We’re In a Job Seekers’ Market. Here’s How To Use that To Your Advantage

It's a good time to ask for what you really want in a job

After significant job cuts during the height of the pandemic, the tables are turning. Companies are rehiring workers—and growing teams—as the economy recovers from national lockdowns. Now with a million open roles in Canada, it’s a job seekers’ market, say many experts. “Employers are scrambling to source and retain good talent,” says Tami Cooper, a resume and branding strategist at Toronto-based Careers by Design

So what can you do to take advantage of this labour market to maximize your salary and benefits, choose a workplace that’s right for you, or negotiate a better job title? Here are experts’ tips on how to interview in a job seekers’ market and what questions to ask potential employers.  

Know where to look

While growth has been steady across many fields, some areas in particular are ramping up their search for candidates. Government data shows that job vacancies in hospitality and food services sharply increased in the second quarter of 2021, while sectors that pivoted to remote models of work, like finance, have experienced job growth throughout the pandemic. According to a recent report by the Canadian Federation of Independent Business (CFIB), 55 per cent of small businesses are facing labour shortages and having a hard time retaining or hiring staff.

Patrick Poulin, group president of Randstad Canada, says sectors including health care, construction and IT faced labour shortages before the pandemic. “That situation has now been amplified,” he says, as vacancies in nursing and manufacturing, for example, have increased.

If you’re open to a new opportunity, it’s also wise to expand your network and talk to lots of people about your career goals and what you’re looking for. With many people looking to hire, or knowing of a company that’s hiring, word-of-mouth recommendations can be very useful.

Be selective with opportunities

This is the time for candidates to be choosier with where they want to work and the role they accept, says Cooper. In the past, when the job market was tighter, companies could have their pick of top candidates. But now, workers can sometimes field multiple job offers which they can use to be more selective about both the company they want to work for and their role.

Cooper works with many clients who are taking the time to make a strategic career move, rather than rush to accept the first position that comes along. “The desperation and panic has shifted from the shoulders of job seekers to those of employers,” she says. For job seekers, that means interviewing potential employers as much as they’re interviewing you, and asking about everything from remote working options to the company’s sustainability practices.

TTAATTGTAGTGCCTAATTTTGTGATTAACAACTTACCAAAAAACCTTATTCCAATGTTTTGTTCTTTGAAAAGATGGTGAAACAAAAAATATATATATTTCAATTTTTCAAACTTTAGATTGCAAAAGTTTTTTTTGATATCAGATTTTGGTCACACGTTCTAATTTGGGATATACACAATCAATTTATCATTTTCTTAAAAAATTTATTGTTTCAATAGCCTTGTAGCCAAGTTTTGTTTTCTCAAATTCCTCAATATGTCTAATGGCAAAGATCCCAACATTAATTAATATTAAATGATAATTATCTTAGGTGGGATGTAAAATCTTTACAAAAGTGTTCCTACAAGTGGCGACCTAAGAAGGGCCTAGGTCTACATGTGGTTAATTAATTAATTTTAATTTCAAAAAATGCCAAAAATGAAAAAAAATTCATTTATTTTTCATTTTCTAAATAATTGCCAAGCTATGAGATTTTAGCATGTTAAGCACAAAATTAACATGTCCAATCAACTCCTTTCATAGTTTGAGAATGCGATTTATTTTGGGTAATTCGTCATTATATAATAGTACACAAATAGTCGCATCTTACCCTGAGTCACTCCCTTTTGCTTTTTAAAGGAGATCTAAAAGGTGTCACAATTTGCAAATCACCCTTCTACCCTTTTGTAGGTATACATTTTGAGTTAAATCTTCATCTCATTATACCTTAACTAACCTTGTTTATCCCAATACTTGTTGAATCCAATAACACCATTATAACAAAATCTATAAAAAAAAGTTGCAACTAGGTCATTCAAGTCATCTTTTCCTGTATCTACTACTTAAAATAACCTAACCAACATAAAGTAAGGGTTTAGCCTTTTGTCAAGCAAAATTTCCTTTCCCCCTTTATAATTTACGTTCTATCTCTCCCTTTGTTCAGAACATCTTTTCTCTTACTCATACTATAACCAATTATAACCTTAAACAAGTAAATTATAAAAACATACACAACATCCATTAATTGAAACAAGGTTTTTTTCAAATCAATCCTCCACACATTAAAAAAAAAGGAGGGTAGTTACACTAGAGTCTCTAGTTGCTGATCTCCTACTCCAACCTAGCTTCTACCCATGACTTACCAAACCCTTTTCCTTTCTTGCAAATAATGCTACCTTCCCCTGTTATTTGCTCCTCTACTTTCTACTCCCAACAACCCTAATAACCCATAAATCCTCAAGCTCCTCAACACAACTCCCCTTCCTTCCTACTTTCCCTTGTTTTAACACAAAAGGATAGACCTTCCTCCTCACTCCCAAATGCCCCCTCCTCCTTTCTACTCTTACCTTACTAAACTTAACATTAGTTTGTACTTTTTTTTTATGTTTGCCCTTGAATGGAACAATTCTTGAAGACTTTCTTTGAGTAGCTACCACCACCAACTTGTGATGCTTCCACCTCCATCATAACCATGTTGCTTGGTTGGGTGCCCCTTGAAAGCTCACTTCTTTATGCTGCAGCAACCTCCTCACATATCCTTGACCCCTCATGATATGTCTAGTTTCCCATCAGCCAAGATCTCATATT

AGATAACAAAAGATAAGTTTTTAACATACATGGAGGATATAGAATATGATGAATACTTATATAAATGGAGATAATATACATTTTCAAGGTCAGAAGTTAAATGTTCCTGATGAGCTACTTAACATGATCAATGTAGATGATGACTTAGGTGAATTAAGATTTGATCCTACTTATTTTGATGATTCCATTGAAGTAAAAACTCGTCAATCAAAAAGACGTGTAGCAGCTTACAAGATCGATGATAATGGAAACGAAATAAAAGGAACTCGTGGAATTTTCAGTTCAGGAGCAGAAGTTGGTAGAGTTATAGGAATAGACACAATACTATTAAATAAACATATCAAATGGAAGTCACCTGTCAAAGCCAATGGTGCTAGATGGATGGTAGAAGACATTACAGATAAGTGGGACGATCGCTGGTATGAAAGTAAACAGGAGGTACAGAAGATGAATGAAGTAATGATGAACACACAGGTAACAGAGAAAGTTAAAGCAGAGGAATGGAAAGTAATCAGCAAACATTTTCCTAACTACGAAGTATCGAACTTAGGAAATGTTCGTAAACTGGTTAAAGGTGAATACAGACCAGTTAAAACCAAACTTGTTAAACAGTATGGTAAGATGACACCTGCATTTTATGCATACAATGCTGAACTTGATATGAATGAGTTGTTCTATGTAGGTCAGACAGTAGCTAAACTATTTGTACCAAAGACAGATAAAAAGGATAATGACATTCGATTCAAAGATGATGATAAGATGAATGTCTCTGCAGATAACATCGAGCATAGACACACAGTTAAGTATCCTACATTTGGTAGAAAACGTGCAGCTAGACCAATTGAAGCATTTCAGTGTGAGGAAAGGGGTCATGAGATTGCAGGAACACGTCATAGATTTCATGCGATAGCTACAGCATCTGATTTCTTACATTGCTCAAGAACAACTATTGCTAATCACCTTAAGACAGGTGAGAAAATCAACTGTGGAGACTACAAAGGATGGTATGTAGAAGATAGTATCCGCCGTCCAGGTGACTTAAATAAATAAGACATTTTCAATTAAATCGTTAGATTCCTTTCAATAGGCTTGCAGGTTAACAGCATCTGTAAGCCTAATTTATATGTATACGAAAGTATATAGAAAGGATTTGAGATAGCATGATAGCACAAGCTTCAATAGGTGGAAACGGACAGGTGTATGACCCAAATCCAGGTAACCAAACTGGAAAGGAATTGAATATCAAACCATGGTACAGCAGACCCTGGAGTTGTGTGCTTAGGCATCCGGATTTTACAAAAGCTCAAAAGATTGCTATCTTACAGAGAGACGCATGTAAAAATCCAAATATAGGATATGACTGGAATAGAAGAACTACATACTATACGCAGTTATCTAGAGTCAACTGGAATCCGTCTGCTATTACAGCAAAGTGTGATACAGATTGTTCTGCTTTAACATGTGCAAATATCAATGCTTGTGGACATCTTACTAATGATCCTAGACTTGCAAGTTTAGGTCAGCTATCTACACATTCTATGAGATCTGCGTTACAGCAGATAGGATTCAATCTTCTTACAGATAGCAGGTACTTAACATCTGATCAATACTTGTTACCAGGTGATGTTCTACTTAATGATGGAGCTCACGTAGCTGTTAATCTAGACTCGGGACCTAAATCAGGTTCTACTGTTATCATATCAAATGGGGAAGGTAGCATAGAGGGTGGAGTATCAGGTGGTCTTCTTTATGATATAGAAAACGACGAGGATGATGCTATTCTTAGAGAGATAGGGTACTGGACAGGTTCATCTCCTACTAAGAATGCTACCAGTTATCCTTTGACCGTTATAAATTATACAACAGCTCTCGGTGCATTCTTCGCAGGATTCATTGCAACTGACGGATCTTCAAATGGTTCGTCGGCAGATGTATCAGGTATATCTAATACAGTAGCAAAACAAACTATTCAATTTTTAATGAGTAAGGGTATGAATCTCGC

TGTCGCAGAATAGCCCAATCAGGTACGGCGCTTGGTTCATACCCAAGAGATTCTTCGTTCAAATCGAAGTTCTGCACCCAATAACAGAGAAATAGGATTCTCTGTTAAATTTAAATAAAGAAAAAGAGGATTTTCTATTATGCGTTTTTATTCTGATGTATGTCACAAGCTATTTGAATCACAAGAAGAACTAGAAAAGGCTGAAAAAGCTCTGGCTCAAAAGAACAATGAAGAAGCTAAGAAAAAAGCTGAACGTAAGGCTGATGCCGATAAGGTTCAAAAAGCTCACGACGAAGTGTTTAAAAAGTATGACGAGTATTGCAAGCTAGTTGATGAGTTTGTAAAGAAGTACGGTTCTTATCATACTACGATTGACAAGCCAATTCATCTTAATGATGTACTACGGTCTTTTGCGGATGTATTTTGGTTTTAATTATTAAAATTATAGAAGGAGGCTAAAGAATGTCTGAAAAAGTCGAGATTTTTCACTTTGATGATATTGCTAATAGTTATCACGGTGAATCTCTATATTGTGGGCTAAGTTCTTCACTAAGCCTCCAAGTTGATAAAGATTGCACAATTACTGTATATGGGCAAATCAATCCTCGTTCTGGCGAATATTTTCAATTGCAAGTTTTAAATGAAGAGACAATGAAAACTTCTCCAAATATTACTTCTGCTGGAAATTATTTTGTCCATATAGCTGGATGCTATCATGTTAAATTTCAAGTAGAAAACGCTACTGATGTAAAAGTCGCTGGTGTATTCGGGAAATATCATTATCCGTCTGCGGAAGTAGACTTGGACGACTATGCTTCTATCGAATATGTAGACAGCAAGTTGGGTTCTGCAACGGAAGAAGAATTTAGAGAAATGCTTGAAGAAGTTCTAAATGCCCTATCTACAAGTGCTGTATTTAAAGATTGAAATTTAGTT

In order for employers to attract top talent, Poulin says they should be ready to sell the opportunity. “Your future employees might ask you about your culture, your flexibility, your career growth programs, your involvement in the community and your environmental footprint,” he says.  

Negotiate job offers

In this market, you may end up with a few offers, which you can leverage to get the salary and benefits you want with the position you’re most drawn to—especially if an employer is dragging their feet on an offer. “Articulating to an employer that you would love to work with them but have two other genuine offers will encourage the tardy employer to step up the process when the candidate pool is small,” says Cooper.

She suggests reaching out by phone to start the negotiations, and if it involves a salary increase, following up with an email to make sure your ask is in writing as well. Cooper also recommends re-emphasizing your desire to accept their offer over the others to help push your negotiations along. 

Renegotiate your current role

Even if you’re not planning to leave your job or switch careers, you can still use the current job market to negotiate a pay raise or flexible work options. Approach is everything, says Cooper. She suggests starting any salary or compensation conversation by making it clear that you’re still committed to doing the work and reassuring your employer that you want to be at the company.

Next, she advises that any request for a raise or other perks should be backed up with evidence. “Conduct research on the current fair market value for your role, taking into account industry, geographical location (big cities pay more than suburbs) and company size,” she says. Then, use this information to make a case for an increase if you fall below the average. Cooper recommends the sites Payscale and Glassdoor as the best resources on salary ranges for most roles.

While it’s good to ask for what you want, she cautions not to approach management for a raise before the two-year mark of your employment. That period gives you enough time to demonstrate the full scope of your work and the measurable impact you’ve made on the company while in the role. And, if you don’t get what you want, it might be time to start looking elsewhere.